1. Advanced Placement (AP): Beginning with the entering Class of 2018, Dartmouth will no longer grant course credit for AP or IB examinations. Dartmouth will continue to offer exemptions and placement in some subject areas. This policy change will not take effect until the fall of 2014, and it will not impact current applicants to Dartmouth who intend to enroll in the fall of 2013. Some, but not all, medical schoools may accept these credits for required courses. HOWEVER, it is advised to take additional advanced courses in a subject in which you have received a science AP credit (for example; you SHOULD take a college-level math course even if you have satisfied the Dartmouth math requirement with AP credits). Several schools DO NOT accept AP credits (see a recent collation from the PreHealth Advisor's Manual), particularly in the science courses. Consult the admission requirements directories and catalogs. Speak to a Health Professions advisor to be certain how any AP credits will apply to you.

2. Off-Campus Study : If you plan to take a Language Study Abroad or Foreign Study term during your sophomore year, consider scheduling your general chemistry (Chem 5/6) during your first year. Four chemistry courses must be taken sequentially, a delay of general chemistry until junior year could make it impossible to enter medical/vet/dental school the fall after graduation.

3. Non-Recording Option (NRO): NOT RECOMMENDED for any courses required for admission to health related schools and to be used with caution in any science course. Some schools do not accept pass/fail grades. NRO is valid for non-required courses, BUT you should consult with one of the Health Professions Program advisors before exercising this option in any science course or other course that might impact on medical school admission.

4. If you plan to enter med/vet/dental schools in the summer of 2017, Admission Tests for Medical Schools (MCAT) or Dental Schools (DAT) or Vet School (GRE) should be taken by the end of the spring term of your junior year. Schedule and complete the required science courses and a period for review before you take the test.


1. Dartmouth students entering medical school represent over 20 different majors.

2. Select a major you enjoy and one you want to pursue in depth.

3. Many students select biology, psychology/brain sciences or chemistry, although this gives you no great advantage towards admission.

4. Regardless of major, your success in the required basic science courses will be assessed.

5. GET TO KNOW YOUR PROFESSORS : speak to your professors about your courses and future plans. Your professors will become a key to strong letters of recommendation.


1. Take health-related internships to test your commitment and interest in the profession.

2. Find internship possibilities in Career Services, the NSS Web site and the Dickey Center & Tucker Foundations. Begin researching for internship possibilities at least two terms before your off-term.

3.Dartmouth funding for unpaid internships may be available (information found in Career Services and the Tucker Foundatin)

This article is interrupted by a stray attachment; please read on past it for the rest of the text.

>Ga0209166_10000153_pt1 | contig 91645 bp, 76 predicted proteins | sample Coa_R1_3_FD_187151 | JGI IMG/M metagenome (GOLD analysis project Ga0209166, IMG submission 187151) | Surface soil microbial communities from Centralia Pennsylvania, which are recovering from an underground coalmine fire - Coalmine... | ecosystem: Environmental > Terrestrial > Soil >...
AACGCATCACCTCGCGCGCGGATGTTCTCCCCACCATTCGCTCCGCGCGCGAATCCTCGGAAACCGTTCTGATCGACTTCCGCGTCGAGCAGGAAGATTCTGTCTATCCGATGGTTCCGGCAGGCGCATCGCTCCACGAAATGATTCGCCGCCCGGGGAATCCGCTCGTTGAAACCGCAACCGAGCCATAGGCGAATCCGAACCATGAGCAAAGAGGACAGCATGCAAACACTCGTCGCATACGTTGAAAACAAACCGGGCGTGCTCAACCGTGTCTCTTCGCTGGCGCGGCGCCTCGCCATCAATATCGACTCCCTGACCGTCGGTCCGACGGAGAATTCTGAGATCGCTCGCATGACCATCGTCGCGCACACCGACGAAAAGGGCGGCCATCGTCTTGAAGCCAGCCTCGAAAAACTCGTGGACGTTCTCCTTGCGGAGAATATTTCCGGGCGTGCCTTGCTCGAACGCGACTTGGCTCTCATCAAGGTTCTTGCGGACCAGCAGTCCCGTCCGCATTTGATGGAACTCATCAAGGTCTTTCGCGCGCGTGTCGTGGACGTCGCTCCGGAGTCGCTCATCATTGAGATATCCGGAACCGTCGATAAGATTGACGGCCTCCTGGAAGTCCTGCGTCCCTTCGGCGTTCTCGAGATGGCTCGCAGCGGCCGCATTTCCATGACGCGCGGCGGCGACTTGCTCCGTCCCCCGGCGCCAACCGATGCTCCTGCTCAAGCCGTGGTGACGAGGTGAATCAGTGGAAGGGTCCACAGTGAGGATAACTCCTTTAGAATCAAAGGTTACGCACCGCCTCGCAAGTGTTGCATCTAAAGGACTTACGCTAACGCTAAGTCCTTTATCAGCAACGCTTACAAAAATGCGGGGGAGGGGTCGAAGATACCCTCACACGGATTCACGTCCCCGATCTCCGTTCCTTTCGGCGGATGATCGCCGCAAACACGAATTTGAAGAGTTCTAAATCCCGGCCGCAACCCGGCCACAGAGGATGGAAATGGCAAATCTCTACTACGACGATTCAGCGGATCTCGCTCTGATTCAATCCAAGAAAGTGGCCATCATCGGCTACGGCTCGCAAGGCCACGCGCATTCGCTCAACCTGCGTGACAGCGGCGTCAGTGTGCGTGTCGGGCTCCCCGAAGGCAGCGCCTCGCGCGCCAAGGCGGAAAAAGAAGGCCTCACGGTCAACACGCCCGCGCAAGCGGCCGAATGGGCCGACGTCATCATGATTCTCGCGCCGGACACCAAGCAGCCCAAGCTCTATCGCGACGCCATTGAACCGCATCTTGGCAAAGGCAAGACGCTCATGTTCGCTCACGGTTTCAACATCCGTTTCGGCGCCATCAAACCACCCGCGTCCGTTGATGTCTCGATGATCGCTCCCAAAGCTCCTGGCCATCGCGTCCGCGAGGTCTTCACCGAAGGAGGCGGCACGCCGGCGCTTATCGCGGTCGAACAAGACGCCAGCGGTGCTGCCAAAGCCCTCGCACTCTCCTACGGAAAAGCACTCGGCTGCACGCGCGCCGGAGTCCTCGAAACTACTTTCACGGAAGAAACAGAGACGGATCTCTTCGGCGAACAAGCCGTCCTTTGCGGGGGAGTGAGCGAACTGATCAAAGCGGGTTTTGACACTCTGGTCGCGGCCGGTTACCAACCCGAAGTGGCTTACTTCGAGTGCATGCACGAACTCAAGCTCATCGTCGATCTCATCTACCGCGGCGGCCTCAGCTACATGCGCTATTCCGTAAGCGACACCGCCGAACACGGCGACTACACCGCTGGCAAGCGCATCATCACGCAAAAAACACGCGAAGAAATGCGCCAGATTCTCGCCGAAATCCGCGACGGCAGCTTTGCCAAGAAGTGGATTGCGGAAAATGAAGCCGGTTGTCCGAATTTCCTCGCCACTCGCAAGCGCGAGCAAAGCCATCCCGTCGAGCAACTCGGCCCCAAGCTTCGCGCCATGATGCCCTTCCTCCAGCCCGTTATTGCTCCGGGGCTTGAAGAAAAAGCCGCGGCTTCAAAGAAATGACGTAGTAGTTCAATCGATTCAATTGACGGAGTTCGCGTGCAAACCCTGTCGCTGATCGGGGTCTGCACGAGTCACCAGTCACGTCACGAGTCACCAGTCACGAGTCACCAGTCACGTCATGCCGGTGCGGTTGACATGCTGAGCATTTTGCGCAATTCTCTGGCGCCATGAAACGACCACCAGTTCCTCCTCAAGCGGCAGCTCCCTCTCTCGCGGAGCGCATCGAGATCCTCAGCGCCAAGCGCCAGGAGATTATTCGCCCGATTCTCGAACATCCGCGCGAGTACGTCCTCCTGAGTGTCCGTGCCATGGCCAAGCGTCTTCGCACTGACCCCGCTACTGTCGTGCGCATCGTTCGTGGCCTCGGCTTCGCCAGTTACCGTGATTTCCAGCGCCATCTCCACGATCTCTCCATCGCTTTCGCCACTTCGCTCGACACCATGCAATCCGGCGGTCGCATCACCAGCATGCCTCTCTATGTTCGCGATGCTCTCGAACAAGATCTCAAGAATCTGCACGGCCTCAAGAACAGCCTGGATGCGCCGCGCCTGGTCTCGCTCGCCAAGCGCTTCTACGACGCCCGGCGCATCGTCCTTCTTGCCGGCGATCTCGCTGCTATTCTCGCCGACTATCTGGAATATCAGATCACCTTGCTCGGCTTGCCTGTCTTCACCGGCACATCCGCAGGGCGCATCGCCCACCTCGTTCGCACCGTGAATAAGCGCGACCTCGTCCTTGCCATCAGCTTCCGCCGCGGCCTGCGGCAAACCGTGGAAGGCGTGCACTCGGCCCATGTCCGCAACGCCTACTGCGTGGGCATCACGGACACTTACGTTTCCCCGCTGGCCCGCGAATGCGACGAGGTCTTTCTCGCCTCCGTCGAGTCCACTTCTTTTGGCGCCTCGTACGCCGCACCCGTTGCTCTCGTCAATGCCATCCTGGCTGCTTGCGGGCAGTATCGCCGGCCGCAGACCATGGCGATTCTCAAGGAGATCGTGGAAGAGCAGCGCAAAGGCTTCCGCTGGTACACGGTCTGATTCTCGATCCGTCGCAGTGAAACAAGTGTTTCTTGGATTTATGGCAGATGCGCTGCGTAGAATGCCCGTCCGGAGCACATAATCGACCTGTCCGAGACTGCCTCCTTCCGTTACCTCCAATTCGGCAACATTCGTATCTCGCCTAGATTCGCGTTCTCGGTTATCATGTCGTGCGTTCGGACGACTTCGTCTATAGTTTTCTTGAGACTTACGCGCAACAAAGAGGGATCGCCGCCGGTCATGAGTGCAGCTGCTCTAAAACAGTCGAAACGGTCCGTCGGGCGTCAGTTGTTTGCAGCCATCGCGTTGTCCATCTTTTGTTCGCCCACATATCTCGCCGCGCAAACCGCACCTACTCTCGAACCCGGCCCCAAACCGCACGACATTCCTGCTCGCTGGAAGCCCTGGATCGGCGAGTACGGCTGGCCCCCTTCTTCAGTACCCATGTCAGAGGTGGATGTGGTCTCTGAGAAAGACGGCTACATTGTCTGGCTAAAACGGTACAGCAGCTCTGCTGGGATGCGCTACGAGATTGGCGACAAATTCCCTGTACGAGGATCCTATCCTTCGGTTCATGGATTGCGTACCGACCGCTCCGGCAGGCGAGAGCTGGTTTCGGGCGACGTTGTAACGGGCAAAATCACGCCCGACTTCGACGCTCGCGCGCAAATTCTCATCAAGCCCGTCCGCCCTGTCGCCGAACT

VOLUNTEER OPPORTUNITIES -- Volunteer your time and interest to social services or health-related service. A trip to the Tucker Foundation is very worthwhile to identify possibilities.


1. The Health Professions Program Offices and Resource Centers, Carson Advising Center and 122/123 Class of 1978 Life Sciences Center

2. Office of the Dean of Undergraduate Students, Carson Advising Center. To discuss how to succeed in courses and at Dartmouth. The Deans and the DOSC advisors can be very valuable sources of general information).

3. Professors, Advisers, Health Career Advisors: To help to decide best course of action.

4. Academic Skills Center, 318 Wilson Hall: To assist all students in becoming more efficient and effective independent learners. Improve your study skills, find a tutor, gain test taking strategies.

5. Undergraduate Research Programs: Parker House (contact Dean Margaret Funnell)

6. Women in Science Program: Contact Kathy Weaver, Director, for more information (office is in the Parker House).

7. Nathan Smith Society, THE resource for all pre-health information






The Nathan Smith Society

Career Services at Dartmouth College

Academic Skills Center

The Tucker Foundation

The Geisel School of Medicine at Dartmouth

The Dartmouth Institute for Health Policy and Clinical Practice

The Dartmouth Center for Health Care Delivery Science

The C. Everett Koop Institute at Dartmouth


Association of American Medical Colleges

American Dental Education Association

American Physical Therapy Association

Association of American Veterinary Medical Colleges

American Association of Colleges of Osteopathic Medicine

American Chiropractic Association

Association of Schools of Public Health

American Association of Colleges of Nursing

The American College of Nurse-Midwives

American Academy of Physician Assistants

American Association of Colleges of Optometry

American Association of Colleges of Pharmacy

American Association of Colleges of Podiatric Medicine

American Occupational Therapy Association

National Society of Genetic Counselors

Association of University Programs in Health Administration

Naturopathic Medicine